Lives that matter

Black lives matter

Police lives matter

All lives matter

A person would have to have their head in the sand to not have heard these.  Social media is full of one liners and thoughtful essays, expressing opinions, sharing painful stories, or expressing outrage relating to these statements.

I am particularly fascinated by those who are outraged by the idea anyone would dare to value one particular group over another.  This critique is generally directed towards the Black Lives Matter movement.  From what I can tell all the other “lives matter” statements are simply a reaction to Black Lives Matter.

If I am honest I have to admit that I have occasionally reacted.  Doesn’t my life matter?  I have been reflecting on this lately.  Where is this coming from?  At one level it is a simple gut reaction to anything that would appear to reduce my value, importance, or wisdom.  Quite honestly this has been part of my DNA for as long as I can remember.

I was born into a world where men were men and women fell into two categories.  The first were mothers whose primary responsibility was to look after the home front.  The second were single women who, if they had to work only worked temporarily, were waiting for God’s chosen man to come and rescue them.  Then they could fulfill their home front duties!

I must admit that my perspective on women changed slowly.  Partly because admitting that women were my equal meant more competition in the work place and more importantly it disrupted my understanding of what it was to be a man.  I liked the idea of being the stronger sex, the more intelligent partner, and the leader.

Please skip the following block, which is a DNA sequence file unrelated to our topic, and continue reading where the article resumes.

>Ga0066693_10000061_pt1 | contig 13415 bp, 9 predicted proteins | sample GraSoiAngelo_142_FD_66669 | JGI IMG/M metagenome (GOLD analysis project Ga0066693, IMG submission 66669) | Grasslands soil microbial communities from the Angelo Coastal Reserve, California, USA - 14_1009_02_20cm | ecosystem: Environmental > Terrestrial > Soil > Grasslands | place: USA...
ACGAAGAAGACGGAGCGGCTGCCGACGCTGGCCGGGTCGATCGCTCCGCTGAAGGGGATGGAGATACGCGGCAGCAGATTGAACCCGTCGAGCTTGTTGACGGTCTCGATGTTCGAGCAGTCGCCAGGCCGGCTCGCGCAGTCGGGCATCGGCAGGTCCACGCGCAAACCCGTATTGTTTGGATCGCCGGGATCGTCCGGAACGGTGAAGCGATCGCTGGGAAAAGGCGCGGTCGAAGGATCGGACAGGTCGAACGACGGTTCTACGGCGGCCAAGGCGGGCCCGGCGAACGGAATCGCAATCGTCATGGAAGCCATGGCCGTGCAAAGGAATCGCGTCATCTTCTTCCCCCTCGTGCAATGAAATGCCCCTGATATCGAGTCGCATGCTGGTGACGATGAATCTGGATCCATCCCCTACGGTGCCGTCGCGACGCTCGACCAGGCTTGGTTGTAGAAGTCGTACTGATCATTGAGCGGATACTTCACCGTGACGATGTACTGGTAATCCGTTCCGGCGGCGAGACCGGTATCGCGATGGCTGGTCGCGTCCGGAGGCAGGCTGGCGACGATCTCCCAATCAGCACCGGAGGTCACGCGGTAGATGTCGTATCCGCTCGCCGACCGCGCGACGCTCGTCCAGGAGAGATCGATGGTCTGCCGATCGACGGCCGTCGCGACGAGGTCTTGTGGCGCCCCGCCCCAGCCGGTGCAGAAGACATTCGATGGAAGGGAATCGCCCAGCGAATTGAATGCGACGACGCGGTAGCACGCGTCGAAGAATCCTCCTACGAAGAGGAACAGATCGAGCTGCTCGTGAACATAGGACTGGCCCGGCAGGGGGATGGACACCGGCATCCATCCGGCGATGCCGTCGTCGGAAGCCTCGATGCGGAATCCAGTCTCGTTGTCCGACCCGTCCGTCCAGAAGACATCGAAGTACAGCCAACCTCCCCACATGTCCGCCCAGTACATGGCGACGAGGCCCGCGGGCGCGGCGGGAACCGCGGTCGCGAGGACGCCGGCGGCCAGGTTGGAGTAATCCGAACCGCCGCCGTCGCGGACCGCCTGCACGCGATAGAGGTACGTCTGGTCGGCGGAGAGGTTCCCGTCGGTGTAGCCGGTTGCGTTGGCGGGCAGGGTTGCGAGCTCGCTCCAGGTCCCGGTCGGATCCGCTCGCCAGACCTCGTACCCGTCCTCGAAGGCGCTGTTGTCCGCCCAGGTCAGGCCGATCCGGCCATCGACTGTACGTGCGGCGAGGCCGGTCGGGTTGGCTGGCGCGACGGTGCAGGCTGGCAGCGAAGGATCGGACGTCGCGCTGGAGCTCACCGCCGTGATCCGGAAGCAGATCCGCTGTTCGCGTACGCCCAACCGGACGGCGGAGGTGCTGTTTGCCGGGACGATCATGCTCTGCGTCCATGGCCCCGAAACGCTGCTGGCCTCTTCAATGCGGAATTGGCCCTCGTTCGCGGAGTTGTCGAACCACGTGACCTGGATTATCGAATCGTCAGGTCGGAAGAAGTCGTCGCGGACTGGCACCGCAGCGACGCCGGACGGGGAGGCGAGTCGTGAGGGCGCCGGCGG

Part of my journey toward gender equality meant admitting that female lives mattered.  They mattered in all the ways that my life mattered – in terms of calling, leadership ability, work life, parenting, education, ministry, and anything else I may have forgotten.  This journey towards equality required changes in my behavior towards, beliefs about, and understanding of gender roles.  Equality also meant mutuality and respect in all areas of life, from the domestic to the professional.

When we admit that a life matters, particularly a life that is different, whether that be race, culture, religion, gender, or orientation, we are saying the other is created in the very image and likeness of God.  We are saying they have worth and value.  We are saying that they are called to lead, even “us.”  We are saying that they have all the rights, responsibilities, and value that I have.

The problem with moving from something particular, like Black lives, to something general (like all lives) or powerful (like police lives) is that we marginalize the truth.  The world I grew up in restricted women to the home by denying and minimizing their created value.  We have denied and minimized the value of Black lives.  This is sin.  As such it must be confronted, particularly by people of faith.  It must be confronted at the individual level.  More importantly it must be confronted at a structural level.

As we journey towards this new world of respect and mutuality the narrative will begin to change.  The negative stereotype of color will begin to fade.  Black lives will matter in ways that are real and measurable.  When a young man gets stopped for speeding, he will know it was because he was speeding, not because of the color of his skin.  We are not there yet, but with intentionality, honest reflection, and confession it is possible for us to get there.

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Filed under diversity, gender equality, racial equality

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